Do you condemn torturing, wherever that may be coming from?

Auschwitz Poland black and white artwork depicting Nazi brutality against Christian and Jewish prisoners

The article below, written by the distinguished Greek journalist and documentarist Aris Hatzistefanou ( , , ,  ), critically discusses the recent events of another incident of torturing performed by the Greek police (more info on the event can be found here: ).

Pictures of the detainees where the signs of the police’s assault are evident in their face:

Not even a year passed since the Greek police dismantled a right-wing group of bandits in Northern Greece. Has anyone ever wondered why these people did not get tortured, as it normally happens on the arrests of anti-fascist, anarchist and other groups*?

Until now, governments and mainstream media journalists simply denied the accusations of tortures and they usually threaten to sue anyone who claimed the opposite**. But, since February 2013 we can clearly claim that the political and media elites openly support the practice of torturing.

The apparent paradox is that in Greece, torturing did not emerge as an answer to penal actions like bank robberies, but as political persecution against the antifascist motorcycle march. The greek police and the government never felt the need to gradually legalize their new practice to the public. What they wanted from the first moment was to show that political dissidents will from now on be victims of torture.

While the parliamentary Left was having a defensive stance and was trying to prove to its opponents that it condemns violence independently of where it comes from, the same approach was abandoned by the same system that created it. The government of Samaras – Venizelos – Kouvelis, is indirectly approving torture practices and chooses its victims with political criteria.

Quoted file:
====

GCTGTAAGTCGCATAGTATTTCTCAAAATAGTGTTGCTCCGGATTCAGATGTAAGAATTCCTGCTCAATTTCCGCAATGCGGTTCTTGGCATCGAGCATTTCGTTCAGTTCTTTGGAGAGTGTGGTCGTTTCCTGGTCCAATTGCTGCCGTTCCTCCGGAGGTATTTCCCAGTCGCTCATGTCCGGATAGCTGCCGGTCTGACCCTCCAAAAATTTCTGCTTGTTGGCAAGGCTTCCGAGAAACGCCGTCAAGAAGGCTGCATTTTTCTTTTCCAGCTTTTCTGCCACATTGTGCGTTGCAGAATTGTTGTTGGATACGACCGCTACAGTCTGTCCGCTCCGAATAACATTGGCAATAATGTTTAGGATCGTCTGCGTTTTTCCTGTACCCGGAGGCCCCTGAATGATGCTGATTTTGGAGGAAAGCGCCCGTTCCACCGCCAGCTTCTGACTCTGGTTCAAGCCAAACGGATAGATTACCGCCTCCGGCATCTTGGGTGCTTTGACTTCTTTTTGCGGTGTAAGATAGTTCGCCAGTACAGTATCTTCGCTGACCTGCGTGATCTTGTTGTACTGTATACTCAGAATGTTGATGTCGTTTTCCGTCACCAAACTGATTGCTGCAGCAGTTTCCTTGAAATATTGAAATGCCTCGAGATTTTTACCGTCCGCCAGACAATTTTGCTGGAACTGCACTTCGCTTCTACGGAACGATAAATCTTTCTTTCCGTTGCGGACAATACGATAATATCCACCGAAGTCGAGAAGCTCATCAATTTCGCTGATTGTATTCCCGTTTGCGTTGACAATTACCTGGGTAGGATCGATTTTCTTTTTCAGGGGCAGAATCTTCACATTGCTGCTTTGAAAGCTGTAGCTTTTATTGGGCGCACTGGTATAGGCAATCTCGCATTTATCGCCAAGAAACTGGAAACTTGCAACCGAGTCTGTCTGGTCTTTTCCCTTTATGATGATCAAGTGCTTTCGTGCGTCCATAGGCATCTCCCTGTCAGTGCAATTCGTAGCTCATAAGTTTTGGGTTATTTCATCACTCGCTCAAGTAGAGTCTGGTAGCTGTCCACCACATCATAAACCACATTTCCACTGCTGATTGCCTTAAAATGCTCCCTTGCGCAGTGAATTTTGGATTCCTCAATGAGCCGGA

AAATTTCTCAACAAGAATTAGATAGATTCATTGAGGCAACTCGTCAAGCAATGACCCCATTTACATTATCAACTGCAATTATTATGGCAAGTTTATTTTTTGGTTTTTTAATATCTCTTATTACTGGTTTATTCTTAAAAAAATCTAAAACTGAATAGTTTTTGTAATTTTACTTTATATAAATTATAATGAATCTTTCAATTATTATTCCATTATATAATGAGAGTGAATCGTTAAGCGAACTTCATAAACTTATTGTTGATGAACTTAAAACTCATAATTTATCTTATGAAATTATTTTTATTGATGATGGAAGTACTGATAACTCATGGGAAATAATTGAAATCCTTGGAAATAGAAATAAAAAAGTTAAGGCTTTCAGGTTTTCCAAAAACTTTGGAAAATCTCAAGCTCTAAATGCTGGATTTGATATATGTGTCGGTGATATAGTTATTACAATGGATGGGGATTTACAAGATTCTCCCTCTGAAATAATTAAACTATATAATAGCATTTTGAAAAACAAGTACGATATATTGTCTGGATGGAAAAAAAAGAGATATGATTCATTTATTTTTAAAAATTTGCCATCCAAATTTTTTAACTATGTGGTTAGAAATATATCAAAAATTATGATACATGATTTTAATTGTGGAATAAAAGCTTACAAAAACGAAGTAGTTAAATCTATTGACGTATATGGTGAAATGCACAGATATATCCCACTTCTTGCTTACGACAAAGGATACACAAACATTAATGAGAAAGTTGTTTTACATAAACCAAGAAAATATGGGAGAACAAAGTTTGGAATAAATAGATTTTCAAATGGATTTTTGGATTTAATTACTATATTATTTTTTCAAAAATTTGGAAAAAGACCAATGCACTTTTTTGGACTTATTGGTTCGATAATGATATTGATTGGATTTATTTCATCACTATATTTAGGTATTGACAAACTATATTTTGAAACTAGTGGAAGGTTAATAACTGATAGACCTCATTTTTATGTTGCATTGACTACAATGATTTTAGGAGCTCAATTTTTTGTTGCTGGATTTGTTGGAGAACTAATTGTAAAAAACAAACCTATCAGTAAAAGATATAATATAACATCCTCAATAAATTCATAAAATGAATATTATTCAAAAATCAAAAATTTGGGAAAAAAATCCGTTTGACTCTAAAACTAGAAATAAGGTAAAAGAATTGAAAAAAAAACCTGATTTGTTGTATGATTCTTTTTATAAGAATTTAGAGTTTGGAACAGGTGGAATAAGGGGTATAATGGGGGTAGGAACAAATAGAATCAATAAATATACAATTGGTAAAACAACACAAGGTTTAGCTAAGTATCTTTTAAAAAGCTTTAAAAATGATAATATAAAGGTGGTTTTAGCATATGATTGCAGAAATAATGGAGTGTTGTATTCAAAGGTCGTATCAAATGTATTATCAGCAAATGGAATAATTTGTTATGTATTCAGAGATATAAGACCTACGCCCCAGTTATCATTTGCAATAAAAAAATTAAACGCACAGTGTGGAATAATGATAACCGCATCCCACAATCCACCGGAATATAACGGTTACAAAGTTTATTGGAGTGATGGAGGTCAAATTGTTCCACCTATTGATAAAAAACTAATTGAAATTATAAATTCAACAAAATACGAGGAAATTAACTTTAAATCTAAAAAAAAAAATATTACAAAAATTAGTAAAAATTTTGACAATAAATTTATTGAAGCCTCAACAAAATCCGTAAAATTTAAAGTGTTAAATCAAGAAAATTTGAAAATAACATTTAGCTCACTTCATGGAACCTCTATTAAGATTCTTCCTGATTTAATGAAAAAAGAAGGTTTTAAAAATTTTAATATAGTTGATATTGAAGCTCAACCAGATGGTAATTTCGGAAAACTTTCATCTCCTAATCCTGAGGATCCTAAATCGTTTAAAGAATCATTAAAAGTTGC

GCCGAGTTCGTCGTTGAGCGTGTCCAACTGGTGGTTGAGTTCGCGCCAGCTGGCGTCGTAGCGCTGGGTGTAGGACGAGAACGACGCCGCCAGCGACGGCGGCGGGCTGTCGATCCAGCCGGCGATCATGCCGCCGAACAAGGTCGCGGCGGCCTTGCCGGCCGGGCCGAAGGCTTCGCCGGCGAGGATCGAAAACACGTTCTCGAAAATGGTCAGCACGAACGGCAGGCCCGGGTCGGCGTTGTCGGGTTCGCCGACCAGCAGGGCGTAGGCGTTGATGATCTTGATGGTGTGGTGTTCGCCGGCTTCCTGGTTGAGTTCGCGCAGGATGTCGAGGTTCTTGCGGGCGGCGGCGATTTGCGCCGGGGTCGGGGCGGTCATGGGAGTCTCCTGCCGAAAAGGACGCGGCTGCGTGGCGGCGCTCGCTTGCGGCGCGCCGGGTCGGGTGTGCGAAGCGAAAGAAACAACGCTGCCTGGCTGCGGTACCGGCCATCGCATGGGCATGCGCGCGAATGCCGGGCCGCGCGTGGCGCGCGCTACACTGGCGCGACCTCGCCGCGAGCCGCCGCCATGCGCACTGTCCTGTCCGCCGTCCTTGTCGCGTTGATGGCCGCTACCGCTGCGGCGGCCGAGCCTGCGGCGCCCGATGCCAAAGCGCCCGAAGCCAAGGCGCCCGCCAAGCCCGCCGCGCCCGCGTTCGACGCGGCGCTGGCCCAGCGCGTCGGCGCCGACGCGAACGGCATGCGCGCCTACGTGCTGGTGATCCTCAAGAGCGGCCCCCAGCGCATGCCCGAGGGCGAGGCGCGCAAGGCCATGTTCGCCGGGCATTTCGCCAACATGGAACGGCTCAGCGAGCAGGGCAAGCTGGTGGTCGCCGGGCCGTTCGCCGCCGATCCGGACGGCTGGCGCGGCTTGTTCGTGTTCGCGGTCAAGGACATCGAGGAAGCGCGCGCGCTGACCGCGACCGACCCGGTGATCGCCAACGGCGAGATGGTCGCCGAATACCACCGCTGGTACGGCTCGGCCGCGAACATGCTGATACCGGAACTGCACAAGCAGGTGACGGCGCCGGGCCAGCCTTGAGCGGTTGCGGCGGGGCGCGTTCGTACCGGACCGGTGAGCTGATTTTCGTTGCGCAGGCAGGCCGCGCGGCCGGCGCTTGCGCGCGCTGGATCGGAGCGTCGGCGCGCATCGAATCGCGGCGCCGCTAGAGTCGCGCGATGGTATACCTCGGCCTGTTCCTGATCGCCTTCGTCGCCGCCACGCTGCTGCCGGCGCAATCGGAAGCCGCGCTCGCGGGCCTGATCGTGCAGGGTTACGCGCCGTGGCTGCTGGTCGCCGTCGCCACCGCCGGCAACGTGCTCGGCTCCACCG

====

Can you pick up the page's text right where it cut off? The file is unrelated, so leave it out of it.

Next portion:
It could not be different though in a country where the largest newspapers are calling us to ‘thank the Golden Dawn’*** and they write glorious eulogies for blood-thirsty murderers of the colonel’s junta. It could not be otherwise in a country that is controlled by a mafia of smugglers. It could not be otherwise at a country where the news over scandals that concern banks are silenced by TV channels that are paid by the very banks that are caught into scandals.
An extremely unfair system requires equally extreme forms of violence to maintain itself in power and to continue to serve the interests of those that have created it.

But have these people realised the impact of their actions? Are they conscious that their recent twitter messages do in fact legitimise extra-institutional forms of violence, no different than the previous public assault on (the now minister) Hatzidakis?

Do they apprehend what it means to ask for the revival of capital punishment**** at the same time that the social web is being dissolved, and the Nazi right-wing is inside the parliament?

Let’s not ignore the facts. None of them had ever condemned violence from every source. They had merely condemned any form of resistance against their economic dictatorship. It’s just that since the last week they admit it openly.




* 9/10/2012 Greek anti-fascist protesters ‘tortured by police’ after Golden Dawn clash. Fifteen people arrested in Athens say they were subjected to what their lawyer describes as an Abu Ghraib-style humiliation.

** Minister of ‘Citizen’s Protection’ Dendias, said that he would sue the Guardian for its article on the Greek police’s torturing of antifascist demonstrators, for slandering, arguing that tortures are not performed by the Greek police. Tortures were verified though by doctors examining the police’s victims and Dendias has still not sued the Guardian.

*** Reference to the (disdainful) 16/9/2012 article of ’I Kathimerini’ – one of the largest daily newspapers in Greece, of conservative and neoliberal political affiliations – by Stefanos Kasimatis, entitled ‘Golden Dawn’s opportunity for Democracy’ (sic) where Kasimatis argues that ‘those who belive in democracy (sic) should thank the Golden Dawn’ (sic) for the opportunity it gives to the establishment to break the ‘established’ (sic) ‘violence of the Left’ (sic).

**** In a recent statement, Makis Voridis -a neo-fascist that had ties to the imprisoned Colonels of the 1967-1974 Junta of Greece, was head of ’the National Front’ during the late 1990’s and early 2000’s, with ties to Jean Mari Lepen, now a member of ‘Nea Dimocratia’ and a minister of the current Greek government- argued that capital punishment should be reinstituted because it works preemptively against crime.